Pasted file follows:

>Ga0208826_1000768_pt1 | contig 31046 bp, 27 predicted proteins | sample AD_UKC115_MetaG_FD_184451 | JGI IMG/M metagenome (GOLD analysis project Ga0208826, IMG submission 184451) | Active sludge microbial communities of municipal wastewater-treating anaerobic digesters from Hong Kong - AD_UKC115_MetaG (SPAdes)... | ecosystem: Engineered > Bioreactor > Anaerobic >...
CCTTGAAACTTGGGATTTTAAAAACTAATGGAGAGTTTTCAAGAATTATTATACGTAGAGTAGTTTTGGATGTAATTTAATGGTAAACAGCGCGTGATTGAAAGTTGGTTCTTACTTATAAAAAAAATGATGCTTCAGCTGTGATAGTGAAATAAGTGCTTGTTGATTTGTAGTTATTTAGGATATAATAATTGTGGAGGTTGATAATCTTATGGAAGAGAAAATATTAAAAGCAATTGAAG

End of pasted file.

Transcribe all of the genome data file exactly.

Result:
>Ga0208826_1000768_pt1 | contig 31046 bp, 27 predicted proteins | sample AD_UKC115_MetaG_FD_184451 | JGI IMG/M metagenome (GOLD analysis project Ga0208826, IMG submission 184451) | Active sludge microbial communities of municipal wastewater-treating anaerobic digesters from Hong Kong - AD_UKC115_MetaG (SPAdes)... | ecosystem: Engineered > Bioreactor > Anaerobic >...
CCTTGAAACTTGGGATTTTAAAAACTAATGGAGAGTTTTCAAGAATTATTATACGTAGAGTAGTTTTGGATGTAATTTAATGGTAAACAGCGCGTGATTGAAAGTTGGTTCTTACTTATAAAAAAAATGATGCTTCAGCTGTGATAGTGAAATAAGTGCTTGTTGATTTGTAGTTATTTAGGATATAATAATTGTGGAGGTTGATAATCTTATGGAAGAGAAAATATTAAAAGCAATTGAAG